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Lincoln as a young lawyer
Lincoln as a Young Lawyer

Lincoln Legal Career Timeline

Abraham Lincoln enjoyed a successful legal career in Illinois spanning nearly 25 years. Like most lawyers of his time, he did not attend law school. It was customary to study under established lawyers, but he lived in a rural village and taught himself. In 1834 John T. Stuart, a Springfield attorney, encouraged him to study law and lent him the necessary books. Less than three years later Lincoln was admitted to the bar and joined Stuart as a junior partner. He formed two additional partnerships before being elected President. The timeline below shows a brief overview of his career, as well as presidential appointments to the U.S. Supreme Court.


NOVEMBER 12, 1831
Writes first-known legal document for New Salem friend

FALL 1834
Borrows law books from John Todd Stuart and studies in New Salem

MARCH 24, 1836
Takes first step for obtaining law license in Sangamon County

Receives license to practice law in all Illinois state courts

MARCH 1, 1837
Name entered on list of lawyers in the Illinois Supreme Court office

APRIL 15, 1837
Moves to Springfield, Illinois, to practice law with John Todd Stuart

OCTOBER 12, 1838
Successfully represents accused murderer Henry Truett (People v. Truett)

SEPTEMBER 23, 1839
Starts practicing law on the Illinois Eighth Judicial Circuit

DECEMBER 3, 1839
Admitted to practice law in the U.S. circuit courts

JUNE 18, 1840
Argues his first of many cases before the Illinois Supreme Court

APRIL 14, 1841
Ends law partnership with John Stuart; becomes Stephen T. Logan's partner

MARCH 1, 1842
Admitted to practice law in the U.S. District Court

Dissolves partnership with Stephen Logan; accepts William H. Herndon as junior partner

OCTOBER 16, 1847
Appears for plaintiff in a fugitive slave case (Bryant et al. v. Matson)

MARCH 7, 1849
Admitted to practice law before the U.S. Supreme Court and gives his only oral argument there

FEBRUARY 28, 1854
Represents railroad before the Illinois Supreme Court (Illinois Central RR v. County of McLean)

SEPTEMBER 19 - 26, 1855
Attends trial in Cincinnati, Ohio, (McCormick v. Manny) but Edwin Stanton prevents his participation

DECEMBER 1, 1856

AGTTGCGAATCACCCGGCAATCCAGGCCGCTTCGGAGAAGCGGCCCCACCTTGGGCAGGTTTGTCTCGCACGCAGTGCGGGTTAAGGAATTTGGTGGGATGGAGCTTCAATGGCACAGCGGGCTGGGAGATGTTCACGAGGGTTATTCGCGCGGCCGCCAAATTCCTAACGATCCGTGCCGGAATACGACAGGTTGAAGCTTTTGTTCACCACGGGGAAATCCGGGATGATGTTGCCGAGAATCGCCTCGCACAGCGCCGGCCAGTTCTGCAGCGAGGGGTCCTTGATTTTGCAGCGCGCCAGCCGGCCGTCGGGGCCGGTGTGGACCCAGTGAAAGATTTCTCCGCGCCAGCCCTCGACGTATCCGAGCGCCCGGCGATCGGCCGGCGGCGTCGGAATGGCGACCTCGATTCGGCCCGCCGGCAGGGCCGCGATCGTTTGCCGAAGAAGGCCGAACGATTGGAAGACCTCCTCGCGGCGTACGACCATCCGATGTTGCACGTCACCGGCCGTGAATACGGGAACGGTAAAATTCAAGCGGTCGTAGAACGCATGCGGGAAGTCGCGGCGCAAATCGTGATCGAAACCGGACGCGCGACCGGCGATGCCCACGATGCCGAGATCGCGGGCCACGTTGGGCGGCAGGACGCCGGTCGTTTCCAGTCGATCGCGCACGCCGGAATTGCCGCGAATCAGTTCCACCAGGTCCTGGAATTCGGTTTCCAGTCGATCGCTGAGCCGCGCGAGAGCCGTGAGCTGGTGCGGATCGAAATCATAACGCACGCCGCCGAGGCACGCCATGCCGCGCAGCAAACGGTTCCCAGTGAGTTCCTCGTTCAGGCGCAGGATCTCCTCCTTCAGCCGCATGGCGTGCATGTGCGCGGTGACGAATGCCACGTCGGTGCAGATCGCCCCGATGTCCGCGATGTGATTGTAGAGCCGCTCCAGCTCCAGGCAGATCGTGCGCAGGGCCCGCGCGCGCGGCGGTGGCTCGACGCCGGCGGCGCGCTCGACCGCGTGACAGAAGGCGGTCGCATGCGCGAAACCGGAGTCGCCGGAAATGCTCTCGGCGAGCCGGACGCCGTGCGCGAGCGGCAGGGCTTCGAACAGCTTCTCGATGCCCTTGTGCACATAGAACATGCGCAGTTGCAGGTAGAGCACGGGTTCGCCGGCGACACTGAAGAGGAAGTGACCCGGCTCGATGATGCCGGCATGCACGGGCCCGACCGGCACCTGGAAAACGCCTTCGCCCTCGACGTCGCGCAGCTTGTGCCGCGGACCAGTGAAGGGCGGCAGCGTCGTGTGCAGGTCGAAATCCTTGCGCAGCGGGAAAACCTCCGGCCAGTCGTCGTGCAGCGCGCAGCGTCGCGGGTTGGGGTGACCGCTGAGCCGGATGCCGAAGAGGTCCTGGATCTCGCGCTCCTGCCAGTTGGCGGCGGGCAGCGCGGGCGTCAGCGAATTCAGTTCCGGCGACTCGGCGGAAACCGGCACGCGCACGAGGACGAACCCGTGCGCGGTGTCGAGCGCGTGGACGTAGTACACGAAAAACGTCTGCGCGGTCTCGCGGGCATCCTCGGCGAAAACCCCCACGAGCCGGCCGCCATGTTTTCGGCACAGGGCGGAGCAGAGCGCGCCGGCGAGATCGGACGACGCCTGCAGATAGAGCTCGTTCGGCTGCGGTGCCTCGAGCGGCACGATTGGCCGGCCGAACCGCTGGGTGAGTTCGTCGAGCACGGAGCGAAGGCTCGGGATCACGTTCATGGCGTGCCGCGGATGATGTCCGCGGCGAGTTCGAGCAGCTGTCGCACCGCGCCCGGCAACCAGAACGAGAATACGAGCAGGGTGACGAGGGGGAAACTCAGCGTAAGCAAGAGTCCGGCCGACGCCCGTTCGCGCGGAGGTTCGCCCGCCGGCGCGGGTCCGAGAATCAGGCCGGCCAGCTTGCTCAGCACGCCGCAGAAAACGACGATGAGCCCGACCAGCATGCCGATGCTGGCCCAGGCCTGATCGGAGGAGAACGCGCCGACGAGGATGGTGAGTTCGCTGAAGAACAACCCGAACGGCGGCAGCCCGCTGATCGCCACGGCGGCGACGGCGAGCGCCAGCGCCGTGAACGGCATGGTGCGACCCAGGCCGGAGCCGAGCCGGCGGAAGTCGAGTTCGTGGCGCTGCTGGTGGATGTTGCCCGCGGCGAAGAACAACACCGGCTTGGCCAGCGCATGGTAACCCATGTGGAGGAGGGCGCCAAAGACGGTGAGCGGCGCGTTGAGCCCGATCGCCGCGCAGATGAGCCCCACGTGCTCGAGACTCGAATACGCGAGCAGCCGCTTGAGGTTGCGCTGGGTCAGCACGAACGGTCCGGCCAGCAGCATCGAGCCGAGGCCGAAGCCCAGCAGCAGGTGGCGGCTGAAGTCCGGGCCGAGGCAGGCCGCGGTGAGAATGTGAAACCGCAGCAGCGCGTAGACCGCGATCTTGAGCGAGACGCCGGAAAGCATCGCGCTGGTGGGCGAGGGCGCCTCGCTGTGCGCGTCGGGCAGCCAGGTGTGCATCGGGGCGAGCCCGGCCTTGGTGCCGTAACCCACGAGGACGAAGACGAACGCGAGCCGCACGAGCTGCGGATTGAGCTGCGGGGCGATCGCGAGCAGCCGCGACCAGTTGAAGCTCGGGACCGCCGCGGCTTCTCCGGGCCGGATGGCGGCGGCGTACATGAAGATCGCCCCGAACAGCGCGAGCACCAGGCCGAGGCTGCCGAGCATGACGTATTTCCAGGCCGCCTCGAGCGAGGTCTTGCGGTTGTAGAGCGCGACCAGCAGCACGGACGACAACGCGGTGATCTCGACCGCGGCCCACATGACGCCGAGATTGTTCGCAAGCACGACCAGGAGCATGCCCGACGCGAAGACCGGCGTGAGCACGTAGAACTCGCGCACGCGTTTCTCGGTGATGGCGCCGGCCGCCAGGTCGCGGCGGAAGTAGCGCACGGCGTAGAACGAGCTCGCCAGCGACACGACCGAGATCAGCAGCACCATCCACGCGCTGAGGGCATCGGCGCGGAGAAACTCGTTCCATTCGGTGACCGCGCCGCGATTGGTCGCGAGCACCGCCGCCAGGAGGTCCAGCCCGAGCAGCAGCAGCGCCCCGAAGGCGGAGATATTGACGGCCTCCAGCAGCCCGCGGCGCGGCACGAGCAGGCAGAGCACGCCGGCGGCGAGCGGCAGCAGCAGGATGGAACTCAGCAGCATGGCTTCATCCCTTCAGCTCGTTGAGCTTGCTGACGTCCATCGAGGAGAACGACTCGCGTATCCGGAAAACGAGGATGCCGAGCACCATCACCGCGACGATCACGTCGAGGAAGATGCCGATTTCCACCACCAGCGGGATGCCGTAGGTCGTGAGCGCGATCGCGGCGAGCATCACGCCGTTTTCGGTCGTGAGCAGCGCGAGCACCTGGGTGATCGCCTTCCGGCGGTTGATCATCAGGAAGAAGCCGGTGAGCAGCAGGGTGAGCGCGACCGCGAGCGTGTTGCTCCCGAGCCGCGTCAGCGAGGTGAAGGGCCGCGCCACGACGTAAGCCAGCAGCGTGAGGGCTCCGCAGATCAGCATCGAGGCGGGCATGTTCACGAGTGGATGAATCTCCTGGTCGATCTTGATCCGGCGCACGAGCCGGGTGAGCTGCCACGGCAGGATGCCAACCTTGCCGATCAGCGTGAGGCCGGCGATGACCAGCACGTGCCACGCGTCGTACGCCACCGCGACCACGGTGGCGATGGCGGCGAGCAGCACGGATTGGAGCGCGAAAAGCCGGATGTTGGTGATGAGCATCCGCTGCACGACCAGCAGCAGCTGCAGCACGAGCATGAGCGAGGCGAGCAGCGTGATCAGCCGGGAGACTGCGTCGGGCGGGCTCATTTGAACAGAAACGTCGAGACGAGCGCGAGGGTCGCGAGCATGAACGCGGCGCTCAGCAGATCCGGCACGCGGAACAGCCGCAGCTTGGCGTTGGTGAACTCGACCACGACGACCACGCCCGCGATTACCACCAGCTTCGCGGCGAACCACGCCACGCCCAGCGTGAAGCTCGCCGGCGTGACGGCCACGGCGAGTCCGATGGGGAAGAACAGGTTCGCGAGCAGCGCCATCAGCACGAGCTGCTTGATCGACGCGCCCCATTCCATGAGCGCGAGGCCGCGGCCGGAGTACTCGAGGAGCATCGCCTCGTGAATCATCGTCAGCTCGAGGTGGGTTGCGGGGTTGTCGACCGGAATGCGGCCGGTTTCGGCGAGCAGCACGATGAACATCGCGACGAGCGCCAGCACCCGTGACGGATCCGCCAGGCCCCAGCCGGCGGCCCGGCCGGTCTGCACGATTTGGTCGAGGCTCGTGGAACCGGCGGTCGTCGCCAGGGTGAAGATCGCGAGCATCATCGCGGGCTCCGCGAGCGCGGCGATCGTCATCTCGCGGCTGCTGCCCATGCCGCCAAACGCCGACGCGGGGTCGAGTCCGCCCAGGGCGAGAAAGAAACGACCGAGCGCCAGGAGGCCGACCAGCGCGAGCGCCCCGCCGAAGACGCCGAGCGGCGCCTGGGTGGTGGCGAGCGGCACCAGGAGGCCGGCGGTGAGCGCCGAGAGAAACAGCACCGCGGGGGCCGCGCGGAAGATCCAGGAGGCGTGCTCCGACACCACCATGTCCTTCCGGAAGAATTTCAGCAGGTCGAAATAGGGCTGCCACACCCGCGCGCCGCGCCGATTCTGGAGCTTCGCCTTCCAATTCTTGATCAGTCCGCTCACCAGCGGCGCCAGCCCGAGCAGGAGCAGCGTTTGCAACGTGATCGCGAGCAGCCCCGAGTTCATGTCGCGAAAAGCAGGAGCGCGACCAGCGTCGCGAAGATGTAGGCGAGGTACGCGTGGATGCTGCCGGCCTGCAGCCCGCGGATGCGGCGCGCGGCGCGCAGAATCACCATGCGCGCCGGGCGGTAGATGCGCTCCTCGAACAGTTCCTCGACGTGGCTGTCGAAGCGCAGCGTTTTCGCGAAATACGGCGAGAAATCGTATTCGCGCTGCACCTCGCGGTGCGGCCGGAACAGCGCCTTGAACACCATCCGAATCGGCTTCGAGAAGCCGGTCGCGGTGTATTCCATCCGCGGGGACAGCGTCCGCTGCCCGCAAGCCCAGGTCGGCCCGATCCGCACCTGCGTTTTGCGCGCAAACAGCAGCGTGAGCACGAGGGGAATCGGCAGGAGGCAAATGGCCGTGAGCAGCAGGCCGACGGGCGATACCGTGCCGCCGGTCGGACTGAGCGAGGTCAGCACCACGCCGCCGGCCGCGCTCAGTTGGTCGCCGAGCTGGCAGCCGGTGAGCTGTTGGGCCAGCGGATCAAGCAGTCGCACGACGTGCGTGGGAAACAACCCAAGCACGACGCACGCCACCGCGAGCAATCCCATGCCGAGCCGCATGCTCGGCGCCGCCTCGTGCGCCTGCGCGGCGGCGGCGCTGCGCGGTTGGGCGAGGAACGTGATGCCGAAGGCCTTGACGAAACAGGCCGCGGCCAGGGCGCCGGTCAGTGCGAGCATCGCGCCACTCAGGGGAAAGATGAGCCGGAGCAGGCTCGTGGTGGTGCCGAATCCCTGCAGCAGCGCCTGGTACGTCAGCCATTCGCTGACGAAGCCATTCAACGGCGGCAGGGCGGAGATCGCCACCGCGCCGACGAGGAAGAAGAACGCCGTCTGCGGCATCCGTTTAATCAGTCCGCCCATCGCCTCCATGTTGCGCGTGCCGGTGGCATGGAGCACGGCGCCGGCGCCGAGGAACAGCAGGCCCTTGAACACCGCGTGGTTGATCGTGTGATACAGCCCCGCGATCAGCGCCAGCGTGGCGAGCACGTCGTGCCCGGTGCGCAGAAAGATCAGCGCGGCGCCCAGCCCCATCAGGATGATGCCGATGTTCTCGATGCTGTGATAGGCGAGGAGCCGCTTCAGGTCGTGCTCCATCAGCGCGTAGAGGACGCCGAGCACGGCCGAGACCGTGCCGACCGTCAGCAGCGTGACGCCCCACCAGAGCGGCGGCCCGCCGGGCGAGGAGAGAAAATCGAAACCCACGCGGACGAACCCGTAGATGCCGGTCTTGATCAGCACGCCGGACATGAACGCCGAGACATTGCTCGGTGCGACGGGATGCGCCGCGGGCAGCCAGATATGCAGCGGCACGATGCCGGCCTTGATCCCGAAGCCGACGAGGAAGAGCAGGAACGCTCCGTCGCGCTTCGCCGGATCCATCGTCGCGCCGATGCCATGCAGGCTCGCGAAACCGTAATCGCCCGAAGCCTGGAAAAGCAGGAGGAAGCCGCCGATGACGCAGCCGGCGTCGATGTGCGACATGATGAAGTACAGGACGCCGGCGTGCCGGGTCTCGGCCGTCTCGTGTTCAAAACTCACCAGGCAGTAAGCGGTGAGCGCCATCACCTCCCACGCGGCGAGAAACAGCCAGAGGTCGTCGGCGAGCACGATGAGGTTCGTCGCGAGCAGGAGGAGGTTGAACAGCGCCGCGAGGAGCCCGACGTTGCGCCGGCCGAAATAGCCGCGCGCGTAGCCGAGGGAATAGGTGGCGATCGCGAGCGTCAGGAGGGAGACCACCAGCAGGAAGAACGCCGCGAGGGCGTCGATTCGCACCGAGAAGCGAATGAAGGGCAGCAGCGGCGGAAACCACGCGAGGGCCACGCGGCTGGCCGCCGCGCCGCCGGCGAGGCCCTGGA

Takes place of David Davis as judge in Sangamon County circuit court

MARCH 31, 1857
Helps prosecute murder case in which defendant claimed insanity (People v. Wyant)

JUNE 18, 1857
Receives $5,000 fee in Illinois Central Railroad case but had to sue to get it

Present at opening of "Effie Afton" steamboat trial (Hurd v. Rock Island Bridge Co.)

MAY 7, 1858
Uses almanac to clear Duff Armstrong of murder charge (People v. Armstrong)

Clears Peter Cartwright's grandson of murder charge (People v. Harrison)

JANUARY 21, 1862
Nominates Noah H. Swayne of Ohio as a U.S. Supreme Court Associate Justice

JULY 16, 1862
Nominates Samuel F. Miller of Iowa as a U.S. Supreme Court Associate Justice

OCTOBER 17, 1862
Nominates David Davis of Illinois as a U.S. Supreme Court Associate Justice

FEBRUARY 21, 1863
Nominates Stephen J. Field of California as a U.S. Supreme Court Associate Justice

OCTOBER 15, 1864
Attends Washington funeral of Roger B. Taney, U.S. Supreme Court Chief Justice

DECEMBER 6, 1864
Nominates Salmon P. Chase of Ohio as U.S. Supreme Court Chief Justice

Timeline Sources: The Collected Works of Abraham Lincoln, edited by Roy P. Basler and others; Lincoln Day by Day edited by Earl Miers

Documents and Resources

  • Lincoln's Advice to Lawyers*
  • Lincoln's Notes for a Law Lecture*
  • The Law Practice of Abraham Lincoln Second Edition


  • Abraham Lincoln and Joshua Speed, Attorney and Client (JISHS)
  • An Honest Calling: Lincoln's Law Practice (ALI)
  • Dalby Revisited: A New Look at Lincoln's "Most Far-Reaching Case" in the Illinois Supreme Court (JALA)